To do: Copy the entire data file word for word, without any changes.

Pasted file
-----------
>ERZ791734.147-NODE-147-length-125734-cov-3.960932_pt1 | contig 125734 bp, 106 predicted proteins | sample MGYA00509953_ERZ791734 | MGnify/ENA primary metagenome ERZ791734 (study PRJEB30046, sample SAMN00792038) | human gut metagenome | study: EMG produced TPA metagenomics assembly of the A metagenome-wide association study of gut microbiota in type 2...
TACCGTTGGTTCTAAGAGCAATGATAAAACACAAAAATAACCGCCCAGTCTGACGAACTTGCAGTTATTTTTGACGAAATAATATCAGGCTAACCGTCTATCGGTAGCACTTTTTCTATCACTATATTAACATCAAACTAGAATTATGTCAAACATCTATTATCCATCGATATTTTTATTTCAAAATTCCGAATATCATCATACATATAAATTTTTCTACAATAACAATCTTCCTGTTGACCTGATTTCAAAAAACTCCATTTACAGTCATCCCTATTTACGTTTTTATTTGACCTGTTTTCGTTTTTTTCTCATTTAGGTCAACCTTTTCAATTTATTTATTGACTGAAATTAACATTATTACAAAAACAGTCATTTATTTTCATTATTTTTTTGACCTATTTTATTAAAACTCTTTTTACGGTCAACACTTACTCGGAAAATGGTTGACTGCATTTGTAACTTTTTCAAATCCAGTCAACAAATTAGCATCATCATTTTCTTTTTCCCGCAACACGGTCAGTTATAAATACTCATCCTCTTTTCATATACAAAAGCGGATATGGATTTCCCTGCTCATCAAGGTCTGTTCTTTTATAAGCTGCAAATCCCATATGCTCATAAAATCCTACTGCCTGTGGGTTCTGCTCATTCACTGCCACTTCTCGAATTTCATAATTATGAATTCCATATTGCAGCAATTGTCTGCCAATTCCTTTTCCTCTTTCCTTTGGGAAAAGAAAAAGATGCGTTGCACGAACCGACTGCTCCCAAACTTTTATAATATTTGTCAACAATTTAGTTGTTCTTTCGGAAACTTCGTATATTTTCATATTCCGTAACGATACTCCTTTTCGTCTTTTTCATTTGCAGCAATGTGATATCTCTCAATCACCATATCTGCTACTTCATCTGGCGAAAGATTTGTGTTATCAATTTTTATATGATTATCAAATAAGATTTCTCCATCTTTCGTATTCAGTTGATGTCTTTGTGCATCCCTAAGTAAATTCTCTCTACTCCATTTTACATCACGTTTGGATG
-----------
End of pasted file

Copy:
>ERZ791734.147-NODE-147-length-125734-cov-3.960932_pt1 | contig 125734 bp, 106 predicted proteins | sample MGYA00509953_ERZ791734 | MGnify/ENA primary metagenome ERZ791734 (study PRJEB30046, sample SAMN00792038) | human gut metagenome | study: EMG produced TPA metagenomics assembly of the A metagenome-wide association study of gut microbiota in type 2...
TACCGTTGGTTCTAAGAGCAATGATAAAACACAAAAATAACCGCCCAGTCTGACGAACTTGCAGTTATTTTTGACGAAATAATATCAGGCTAACCGTCTATCGGTAGCACTTTTTCTATCACTATATTAACATCAAACTAGAATTATGTCAAACATCTATTATCCATCGATATTTTTATTTCAAAATTCCGAATATCATCATACATATAAATTTTTCTACAATAACAATCTTCCTGTTGACCTGATTTCAAAAAACTCCATTTACAGTCATCCCTATTTACGTTTTTATTTGACCTGTTTTCGTTTTTTTCTCATTTAGGTCAACCTTTTCAATTTATTTATTGACTGAAATTAACATTATTACAAAAACAGTCATTTATTTTCATTATTTTTTTGACCTATTTTATTAAAACTCTTTTTACGGTCAACACTTACTCGGAAAATGGTTGACTGCATTTGTAACTTTTTCAAATCCAGTCAACAAATTAGCATCATCATTTTCTTTTTCCCGCAACACGGTCAGTTATAAATACTCATCCTCTTTTCATATACAAAAGCGGATATGGATTTCCCTGCTCATCAAGGTCTGTTCTTTTATAAGCTGCAAATCCCATATGCTCATAAAATCCTACTGCCTGTGGGTTCTGCTCATTCACTGCCACTTCTCGAATTTCATAATTATGAATTCCATATTGCAGCAATTGTCTGCCAATTCCTTTTCCTCTTTCCTTTGGGAAAAGAAAAAGATGCGTTGCACGAACCGACTGCTCCCAAACTTTTATAATATTTGTCAACAATTTAGTTGTTCTTTCGGAAACTTCGTATATTTTCATATTCCGTAACGATACTCCTTTTCGTCTTTTTCATTTGCAGCAATGTGATATCTCTCAATCACCATATCTGCTACTTCATCTGGCGAAAGATTTGTGTTATCAATTTTTATATGATTATCAAATAAGATTTCTCCATCTTTCGTATTCAGTTGATGTCTTTGTGCATCCCTAAGTAAATTCTCTCTACTCCATTTTACATCACGTTTGGATG